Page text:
President Novak in Sofia: Ukraine-Russia war must end as soon as possible
Addressing a joint press conference with her Bulgarian counterpart, Rumen Radev, Novak said the war has been going for almost a year, and the path towards peace was not yet in sight. The aim is to achieve peace as soon as possible as well as to prevent an escalation of the war, she said.
Since Ukraine has both a Hungarian and a Bulgarian community, both countries have suffered personal losses because of the war, Novak said. She added that the most important topic at her meeting with Radev was how to bring the war to an end as quickly as possible.
Novak said she and Radev also discussed the matter of minorities in Ukraine, Bulgaria’s accession to the European Union’s passport-free Schengen zone, illegal migration, energy and the demographic crisis.
Novak said Hungary and Bulgaria would do everything possible to guarantee the rights of Ukraine’s minority communities.
She noted that not only do members of the Bulgarian minority in Hungary enjoy full rights in their everyday lives, but they also have a representative in parliament. This, she said, meant that Hungary was not just financially committed to supporting its minority groups, but also wanted to give them every opportunity to retain their culture, practise their traditions, and exercise and expand their rights. “Hopefully this can set a good example for others,” she added.
Novak noted Hungary’s support for Bulgaria’s swiftest possible accession to the Schengen zone, adding that the country also considered Romania’s accession necessary. “This is also in the interest of the European Union,” she added.
Concerning illegal migration, Novak noted that both Hungary and Bulgaria protect the EU’s external borders as “frontline countries”. Migration pressure on the Bulgarian and Hungarian borders is growing, she said, adding that the migrants attempting to enter were increasingly aggressive. Hungary, Bulgaria and Italy will all take firm action to put an end to this, the president said.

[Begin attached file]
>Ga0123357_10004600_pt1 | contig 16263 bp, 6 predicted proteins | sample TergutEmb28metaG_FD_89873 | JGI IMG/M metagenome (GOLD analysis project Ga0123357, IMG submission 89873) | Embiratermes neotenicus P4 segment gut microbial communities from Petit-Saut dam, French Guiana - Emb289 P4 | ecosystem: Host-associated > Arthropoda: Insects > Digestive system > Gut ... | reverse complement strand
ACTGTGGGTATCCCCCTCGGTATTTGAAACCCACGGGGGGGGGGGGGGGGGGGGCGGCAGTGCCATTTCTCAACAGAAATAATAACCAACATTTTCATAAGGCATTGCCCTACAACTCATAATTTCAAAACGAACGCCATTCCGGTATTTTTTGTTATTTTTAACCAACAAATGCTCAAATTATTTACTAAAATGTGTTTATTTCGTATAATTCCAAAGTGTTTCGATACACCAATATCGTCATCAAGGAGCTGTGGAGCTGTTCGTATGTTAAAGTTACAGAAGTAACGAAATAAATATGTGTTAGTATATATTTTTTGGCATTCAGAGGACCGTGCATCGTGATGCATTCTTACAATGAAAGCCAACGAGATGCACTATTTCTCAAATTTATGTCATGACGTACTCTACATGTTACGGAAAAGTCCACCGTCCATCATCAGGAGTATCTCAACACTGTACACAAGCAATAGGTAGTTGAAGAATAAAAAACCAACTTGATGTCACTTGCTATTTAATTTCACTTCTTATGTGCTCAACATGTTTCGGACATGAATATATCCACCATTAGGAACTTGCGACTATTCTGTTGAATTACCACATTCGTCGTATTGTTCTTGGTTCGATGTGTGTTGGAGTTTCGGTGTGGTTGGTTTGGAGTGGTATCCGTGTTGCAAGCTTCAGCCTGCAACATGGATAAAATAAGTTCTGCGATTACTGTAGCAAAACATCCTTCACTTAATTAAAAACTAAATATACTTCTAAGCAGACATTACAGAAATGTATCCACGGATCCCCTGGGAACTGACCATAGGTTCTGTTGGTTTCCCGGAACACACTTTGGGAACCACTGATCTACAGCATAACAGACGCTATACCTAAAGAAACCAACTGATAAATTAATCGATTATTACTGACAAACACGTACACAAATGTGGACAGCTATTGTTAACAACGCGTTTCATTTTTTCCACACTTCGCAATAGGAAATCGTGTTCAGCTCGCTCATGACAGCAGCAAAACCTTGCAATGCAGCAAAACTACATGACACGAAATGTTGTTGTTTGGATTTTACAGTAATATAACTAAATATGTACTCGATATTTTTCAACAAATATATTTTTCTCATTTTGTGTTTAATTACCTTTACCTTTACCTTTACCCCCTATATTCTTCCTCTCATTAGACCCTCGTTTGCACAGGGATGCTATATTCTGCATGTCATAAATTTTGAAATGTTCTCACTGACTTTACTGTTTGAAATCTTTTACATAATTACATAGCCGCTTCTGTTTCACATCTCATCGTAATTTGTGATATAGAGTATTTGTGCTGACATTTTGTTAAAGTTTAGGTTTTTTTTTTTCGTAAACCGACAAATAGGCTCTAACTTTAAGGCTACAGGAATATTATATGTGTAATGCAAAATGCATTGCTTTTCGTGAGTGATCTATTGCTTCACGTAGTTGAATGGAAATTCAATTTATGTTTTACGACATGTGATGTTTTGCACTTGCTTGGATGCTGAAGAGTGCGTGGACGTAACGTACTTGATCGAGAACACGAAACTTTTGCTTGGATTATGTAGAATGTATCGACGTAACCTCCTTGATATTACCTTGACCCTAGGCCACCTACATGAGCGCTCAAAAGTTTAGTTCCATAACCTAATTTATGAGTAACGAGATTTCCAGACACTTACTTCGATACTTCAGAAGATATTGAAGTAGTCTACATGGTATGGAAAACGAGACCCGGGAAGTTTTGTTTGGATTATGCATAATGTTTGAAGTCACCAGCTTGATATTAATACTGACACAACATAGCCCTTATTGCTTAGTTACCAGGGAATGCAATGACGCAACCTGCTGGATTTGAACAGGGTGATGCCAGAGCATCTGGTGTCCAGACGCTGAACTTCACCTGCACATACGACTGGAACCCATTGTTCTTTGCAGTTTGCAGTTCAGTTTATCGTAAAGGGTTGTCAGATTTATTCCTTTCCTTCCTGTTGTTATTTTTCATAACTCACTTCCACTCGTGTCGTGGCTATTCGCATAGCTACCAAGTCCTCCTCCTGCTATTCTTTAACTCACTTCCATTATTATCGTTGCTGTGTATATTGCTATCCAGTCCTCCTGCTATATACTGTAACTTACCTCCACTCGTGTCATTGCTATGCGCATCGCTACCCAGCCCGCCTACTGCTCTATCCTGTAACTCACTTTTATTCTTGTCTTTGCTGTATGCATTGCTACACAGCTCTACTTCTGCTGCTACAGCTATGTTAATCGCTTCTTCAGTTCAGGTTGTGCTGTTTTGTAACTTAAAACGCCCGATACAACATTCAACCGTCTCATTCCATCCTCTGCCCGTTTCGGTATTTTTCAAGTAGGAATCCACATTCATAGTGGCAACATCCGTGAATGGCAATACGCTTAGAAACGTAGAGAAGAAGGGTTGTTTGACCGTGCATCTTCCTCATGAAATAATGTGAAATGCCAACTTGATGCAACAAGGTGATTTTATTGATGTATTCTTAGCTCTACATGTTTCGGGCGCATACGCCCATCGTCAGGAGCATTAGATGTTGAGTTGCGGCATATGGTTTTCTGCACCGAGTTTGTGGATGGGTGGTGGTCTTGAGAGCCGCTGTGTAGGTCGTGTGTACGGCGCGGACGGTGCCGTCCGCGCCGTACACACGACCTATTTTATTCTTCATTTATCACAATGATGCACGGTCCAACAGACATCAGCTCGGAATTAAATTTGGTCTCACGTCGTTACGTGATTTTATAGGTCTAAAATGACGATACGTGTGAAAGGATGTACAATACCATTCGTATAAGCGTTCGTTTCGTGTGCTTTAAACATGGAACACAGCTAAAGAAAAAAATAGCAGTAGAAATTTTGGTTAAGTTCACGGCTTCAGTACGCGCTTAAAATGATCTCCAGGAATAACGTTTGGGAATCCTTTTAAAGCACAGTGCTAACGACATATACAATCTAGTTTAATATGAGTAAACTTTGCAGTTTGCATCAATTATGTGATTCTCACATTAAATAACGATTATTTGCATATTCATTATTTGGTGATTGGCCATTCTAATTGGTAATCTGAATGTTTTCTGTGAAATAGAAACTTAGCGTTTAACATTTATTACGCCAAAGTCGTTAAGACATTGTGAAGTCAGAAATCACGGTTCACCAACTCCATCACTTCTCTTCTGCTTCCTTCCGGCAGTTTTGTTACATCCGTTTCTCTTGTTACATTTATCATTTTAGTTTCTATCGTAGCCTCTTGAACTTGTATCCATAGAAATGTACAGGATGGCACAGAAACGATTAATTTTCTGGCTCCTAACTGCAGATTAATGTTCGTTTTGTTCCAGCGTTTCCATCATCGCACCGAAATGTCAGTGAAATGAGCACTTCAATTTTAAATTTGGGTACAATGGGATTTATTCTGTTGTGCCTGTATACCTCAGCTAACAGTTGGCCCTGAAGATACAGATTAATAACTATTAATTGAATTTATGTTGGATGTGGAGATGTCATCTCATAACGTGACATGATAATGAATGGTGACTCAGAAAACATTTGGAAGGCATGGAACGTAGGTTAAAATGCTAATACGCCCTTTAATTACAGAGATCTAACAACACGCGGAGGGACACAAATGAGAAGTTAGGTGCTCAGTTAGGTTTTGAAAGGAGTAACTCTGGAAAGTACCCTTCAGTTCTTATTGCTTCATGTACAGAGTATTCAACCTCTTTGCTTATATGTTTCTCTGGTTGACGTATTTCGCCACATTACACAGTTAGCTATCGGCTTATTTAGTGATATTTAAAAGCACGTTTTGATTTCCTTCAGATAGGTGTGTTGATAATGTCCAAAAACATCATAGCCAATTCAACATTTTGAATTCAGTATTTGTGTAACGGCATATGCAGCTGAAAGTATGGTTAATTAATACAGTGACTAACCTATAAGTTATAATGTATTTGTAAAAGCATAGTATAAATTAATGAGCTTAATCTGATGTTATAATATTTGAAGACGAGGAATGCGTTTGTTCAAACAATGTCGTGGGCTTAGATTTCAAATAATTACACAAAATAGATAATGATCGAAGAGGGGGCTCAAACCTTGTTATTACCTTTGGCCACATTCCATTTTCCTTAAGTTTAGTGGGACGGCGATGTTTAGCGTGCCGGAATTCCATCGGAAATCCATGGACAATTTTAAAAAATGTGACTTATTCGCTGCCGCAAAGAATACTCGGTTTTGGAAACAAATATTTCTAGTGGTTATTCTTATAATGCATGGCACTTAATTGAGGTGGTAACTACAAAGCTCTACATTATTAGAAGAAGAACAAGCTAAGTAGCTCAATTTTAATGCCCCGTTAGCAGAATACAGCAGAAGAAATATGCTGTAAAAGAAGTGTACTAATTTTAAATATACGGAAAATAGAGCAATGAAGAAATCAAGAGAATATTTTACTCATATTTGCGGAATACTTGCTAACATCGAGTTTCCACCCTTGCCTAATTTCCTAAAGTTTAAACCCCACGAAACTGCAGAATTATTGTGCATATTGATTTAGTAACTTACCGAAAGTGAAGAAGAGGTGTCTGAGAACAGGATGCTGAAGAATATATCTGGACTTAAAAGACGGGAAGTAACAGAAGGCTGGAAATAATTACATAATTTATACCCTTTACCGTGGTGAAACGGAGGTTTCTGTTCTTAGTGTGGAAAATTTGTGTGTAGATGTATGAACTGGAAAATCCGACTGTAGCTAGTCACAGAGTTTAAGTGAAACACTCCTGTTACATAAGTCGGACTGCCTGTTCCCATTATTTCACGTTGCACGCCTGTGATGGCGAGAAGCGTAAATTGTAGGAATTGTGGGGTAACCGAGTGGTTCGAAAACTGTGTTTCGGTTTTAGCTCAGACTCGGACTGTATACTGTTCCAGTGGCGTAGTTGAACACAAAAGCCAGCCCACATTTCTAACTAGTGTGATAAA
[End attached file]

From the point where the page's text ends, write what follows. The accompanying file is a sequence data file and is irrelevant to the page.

As regards energy, Novak said Bulgaria had better geographical access to energy sources and was less dependent on others. Hungary, on the other hand, is in a more difficult position, and is looking for ways to diversify its energy supplies and reduce — and eventually end — its dependence on Russian gas, she said. Novak emphasised the importance of nuclear energy for both Hungary and Bulgaria, noting that the 3.5 billion cubic metres of gas being delivered along the Turkiye-Bulgaria-Serbia route was also critical.
Meanwhile, the president said the demographic crisis also concerned Bulgaria, noting that its population had declined by 13 percent over the past two decades. Hungary and Bulgaria are cooperating on family support schemes, Novak said, adding that she has invited Radev to join the network of family-friendly presidents at the next Budapest Demographic Summit.
In response to a question, Novak said it was crucial for the 150,000 ethnic Hungarians living in western Ukraine’s Transcarpathia region to use their mother tongue in their everyday lives. Hungary insists on the need to guarantee the rights of Ukraine’s ethnic Hungarian community, but recent legislative amendments have deprived them of their rights, Novak said.
She said she has written to Ukrainian President Volodymyr Zelensky on the matter but had yet to receive a reply. If Ukraine’s aim is to join the EU, it must guarantee the rights of its minorities, Novak said. She noted that the Austrian and Italian presidents also supported the cause of Transcarpathian Hungarians.
Radev said Bulgaria and Hungary aimed to boost their trade, economic and cultural ties. He thanked Novak for Hungary’s support of the Bulgarian minority, praising the country for its “exemplary” tolerance.
He also thanked Hungary for its consistent support for Bulgaria and Romania’s Schengen membership.
The two countries hold the same view on illegal migration and the war in Ukraine, he added.